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The immune system is the body’s defense against infection. A network of special cells, tissues, and organs work together to protect the body from a variety of “invaders” or germs. These germs or pathogens include bacteria, parasites, viruses, and fungi. In most cases, the body can defend itself from harmful attacks. Some people have weak immune systems and cannot fight off germs as well.
The first line of defense in the immune system is a shield that prevents germs from entering the body. The skin is the body’s main armor that acts as a physical barrier against attack. The linings of the respiratory and digestive tracts (mucous membranes) also stop the entry of harmful pathogens.
What happens if a pathogen invader gets past the shield? The body responds with its next line of defense. Special cells of the immune system patrol the body and travel through the blood and lymphatic system to look for and destroy pathogens.
A foreign invader that causes a response in the immune system is called an antigen. Some immune cells act to attack any invading pathogen. Other cells are trained to recognize and remember specific pathogens. The immune system produces antibodies that lock onto specific antigens so that they can be destroyed. This is how immunizations or vaccines work to protect against certain diseases.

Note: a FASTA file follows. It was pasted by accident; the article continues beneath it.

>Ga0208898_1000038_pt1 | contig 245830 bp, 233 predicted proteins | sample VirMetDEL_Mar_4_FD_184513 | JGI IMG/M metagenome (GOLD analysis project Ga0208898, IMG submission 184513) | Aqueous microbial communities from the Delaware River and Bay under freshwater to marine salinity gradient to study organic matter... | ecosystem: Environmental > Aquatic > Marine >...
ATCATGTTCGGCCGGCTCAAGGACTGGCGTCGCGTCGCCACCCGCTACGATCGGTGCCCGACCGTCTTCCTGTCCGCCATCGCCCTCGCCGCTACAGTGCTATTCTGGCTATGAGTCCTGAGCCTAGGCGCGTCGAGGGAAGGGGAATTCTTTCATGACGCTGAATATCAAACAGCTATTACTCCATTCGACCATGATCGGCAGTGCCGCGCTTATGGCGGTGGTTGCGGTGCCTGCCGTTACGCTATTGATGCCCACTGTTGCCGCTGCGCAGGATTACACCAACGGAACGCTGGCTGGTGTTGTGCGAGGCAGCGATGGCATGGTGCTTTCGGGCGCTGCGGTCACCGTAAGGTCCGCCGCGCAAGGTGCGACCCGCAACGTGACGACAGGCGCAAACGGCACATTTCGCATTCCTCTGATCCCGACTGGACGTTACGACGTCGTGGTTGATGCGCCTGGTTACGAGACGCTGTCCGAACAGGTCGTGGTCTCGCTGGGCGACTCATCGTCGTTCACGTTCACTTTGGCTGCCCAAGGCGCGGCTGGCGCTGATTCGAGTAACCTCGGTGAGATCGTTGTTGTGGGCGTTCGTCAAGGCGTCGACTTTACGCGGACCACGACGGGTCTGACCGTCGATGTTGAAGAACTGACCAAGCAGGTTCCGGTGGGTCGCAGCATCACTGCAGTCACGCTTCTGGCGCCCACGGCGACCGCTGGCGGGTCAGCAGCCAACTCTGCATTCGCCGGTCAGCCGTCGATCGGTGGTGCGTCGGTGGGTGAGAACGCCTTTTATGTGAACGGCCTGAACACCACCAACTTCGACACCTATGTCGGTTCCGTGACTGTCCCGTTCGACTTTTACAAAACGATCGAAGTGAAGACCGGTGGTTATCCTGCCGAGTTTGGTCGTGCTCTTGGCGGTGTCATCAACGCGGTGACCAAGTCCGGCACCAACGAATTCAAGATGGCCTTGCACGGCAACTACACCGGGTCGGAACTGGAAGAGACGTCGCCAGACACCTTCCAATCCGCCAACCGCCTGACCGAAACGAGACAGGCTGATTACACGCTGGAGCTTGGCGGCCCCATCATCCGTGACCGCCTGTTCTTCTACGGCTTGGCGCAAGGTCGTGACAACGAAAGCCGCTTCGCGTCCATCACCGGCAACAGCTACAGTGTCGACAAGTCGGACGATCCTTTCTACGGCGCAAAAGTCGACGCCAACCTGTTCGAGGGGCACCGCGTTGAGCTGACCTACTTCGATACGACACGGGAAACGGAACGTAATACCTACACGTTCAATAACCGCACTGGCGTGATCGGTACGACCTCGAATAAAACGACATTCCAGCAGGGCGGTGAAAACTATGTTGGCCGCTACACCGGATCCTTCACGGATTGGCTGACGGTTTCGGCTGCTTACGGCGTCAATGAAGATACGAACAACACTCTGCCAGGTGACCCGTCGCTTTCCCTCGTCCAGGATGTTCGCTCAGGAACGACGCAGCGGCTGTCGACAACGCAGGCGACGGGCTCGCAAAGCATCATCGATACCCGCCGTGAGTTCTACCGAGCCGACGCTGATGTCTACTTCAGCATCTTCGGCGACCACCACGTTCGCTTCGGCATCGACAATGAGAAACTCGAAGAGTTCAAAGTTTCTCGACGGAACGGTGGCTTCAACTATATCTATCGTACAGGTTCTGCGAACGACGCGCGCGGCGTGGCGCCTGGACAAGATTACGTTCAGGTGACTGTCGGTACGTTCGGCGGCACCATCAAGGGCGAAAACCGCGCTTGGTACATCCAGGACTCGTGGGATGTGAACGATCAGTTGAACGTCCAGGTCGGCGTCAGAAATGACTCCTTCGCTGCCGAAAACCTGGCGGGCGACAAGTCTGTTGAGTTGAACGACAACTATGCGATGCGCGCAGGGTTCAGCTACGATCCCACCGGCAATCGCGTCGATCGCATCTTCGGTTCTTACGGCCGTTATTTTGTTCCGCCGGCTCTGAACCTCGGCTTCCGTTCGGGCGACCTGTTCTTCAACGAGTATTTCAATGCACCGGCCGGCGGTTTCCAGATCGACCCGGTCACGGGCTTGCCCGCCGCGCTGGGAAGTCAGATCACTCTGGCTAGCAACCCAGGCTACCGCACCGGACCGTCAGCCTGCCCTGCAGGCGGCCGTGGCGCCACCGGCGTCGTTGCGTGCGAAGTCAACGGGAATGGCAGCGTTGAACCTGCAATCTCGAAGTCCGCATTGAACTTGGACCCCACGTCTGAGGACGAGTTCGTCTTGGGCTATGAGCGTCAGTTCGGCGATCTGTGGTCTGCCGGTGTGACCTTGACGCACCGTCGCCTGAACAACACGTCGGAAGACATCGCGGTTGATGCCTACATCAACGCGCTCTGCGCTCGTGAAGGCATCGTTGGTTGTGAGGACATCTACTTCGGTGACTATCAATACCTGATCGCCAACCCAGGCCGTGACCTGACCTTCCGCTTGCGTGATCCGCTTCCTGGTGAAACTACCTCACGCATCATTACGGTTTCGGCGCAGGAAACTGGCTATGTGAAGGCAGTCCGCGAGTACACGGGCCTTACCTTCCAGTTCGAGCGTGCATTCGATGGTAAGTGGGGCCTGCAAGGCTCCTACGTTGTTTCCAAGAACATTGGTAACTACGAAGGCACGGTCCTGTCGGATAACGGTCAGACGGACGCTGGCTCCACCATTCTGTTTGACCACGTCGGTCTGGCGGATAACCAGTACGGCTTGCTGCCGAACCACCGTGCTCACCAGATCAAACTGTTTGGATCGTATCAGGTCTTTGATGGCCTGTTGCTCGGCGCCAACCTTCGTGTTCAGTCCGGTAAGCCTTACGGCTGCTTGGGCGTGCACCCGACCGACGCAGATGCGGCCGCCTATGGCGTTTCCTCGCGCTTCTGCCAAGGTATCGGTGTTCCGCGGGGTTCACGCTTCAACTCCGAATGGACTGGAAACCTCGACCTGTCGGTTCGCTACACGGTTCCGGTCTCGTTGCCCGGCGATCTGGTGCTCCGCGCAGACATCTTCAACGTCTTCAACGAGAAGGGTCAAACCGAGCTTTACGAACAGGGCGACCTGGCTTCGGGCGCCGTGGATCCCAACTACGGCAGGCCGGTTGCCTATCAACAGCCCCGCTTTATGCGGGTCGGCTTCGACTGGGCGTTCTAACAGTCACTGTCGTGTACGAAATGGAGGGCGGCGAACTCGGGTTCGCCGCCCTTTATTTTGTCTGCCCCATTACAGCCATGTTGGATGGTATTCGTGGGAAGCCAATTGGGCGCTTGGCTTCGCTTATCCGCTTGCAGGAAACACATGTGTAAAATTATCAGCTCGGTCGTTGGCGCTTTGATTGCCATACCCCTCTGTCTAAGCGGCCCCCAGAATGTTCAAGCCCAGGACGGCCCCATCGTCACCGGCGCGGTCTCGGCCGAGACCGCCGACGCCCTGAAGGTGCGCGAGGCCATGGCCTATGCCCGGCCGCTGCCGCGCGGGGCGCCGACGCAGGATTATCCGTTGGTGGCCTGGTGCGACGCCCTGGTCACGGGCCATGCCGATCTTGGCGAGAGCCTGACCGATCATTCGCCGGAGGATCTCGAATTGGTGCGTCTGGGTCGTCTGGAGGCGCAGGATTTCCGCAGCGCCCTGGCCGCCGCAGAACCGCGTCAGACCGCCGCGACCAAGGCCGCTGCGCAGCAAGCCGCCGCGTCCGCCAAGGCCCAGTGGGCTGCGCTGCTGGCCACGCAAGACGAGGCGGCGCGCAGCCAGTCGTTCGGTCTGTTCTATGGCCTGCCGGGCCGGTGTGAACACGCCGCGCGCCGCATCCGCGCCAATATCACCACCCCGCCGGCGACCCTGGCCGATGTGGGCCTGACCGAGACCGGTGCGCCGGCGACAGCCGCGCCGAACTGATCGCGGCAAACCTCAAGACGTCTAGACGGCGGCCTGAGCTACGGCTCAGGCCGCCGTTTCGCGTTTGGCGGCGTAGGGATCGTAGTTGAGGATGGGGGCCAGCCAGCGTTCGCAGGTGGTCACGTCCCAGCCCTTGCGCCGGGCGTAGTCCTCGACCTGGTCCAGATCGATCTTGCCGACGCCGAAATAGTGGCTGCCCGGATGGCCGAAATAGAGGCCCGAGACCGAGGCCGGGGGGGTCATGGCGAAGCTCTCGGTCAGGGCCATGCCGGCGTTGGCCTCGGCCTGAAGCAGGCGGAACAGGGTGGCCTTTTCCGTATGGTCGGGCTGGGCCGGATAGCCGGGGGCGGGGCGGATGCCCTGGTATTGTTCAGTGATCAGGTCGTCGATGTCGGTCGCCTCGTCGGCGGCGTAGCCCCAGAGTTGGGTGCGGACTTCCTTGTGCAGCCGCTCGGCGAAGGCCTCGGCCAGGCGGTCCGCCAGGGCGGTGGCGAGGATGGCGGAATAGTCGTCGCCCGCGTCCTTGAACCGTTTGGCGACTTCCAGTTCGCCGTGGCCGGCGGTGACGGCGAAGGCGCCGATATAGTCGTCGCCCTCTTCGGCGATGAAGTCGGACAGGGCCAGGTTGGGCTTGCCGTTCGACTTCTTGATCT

Cancer and cancer treatments can weaken the immune system. This means that a child with cancer is often at higher risk for infection and illness. Someone with a weak immune system is said to be immunocompromised.
There are several ways that cancer can lower immunity:
Infections can be very dangerous for cancer patients with weak immune systems for several reasons.
White blood cells (leukocytes) are some of the most important cells of the immune system. White blood cells are made in bone marrow, and they travel through the lymphatic system throughout the body. Their main job is to fight infection and disease. A white blood cell count (WBC) is a test to measure the number of white blood cells in a patient’s blood. A low number of white blood cells puts a person at risk for infection.
Reviewed: June 2018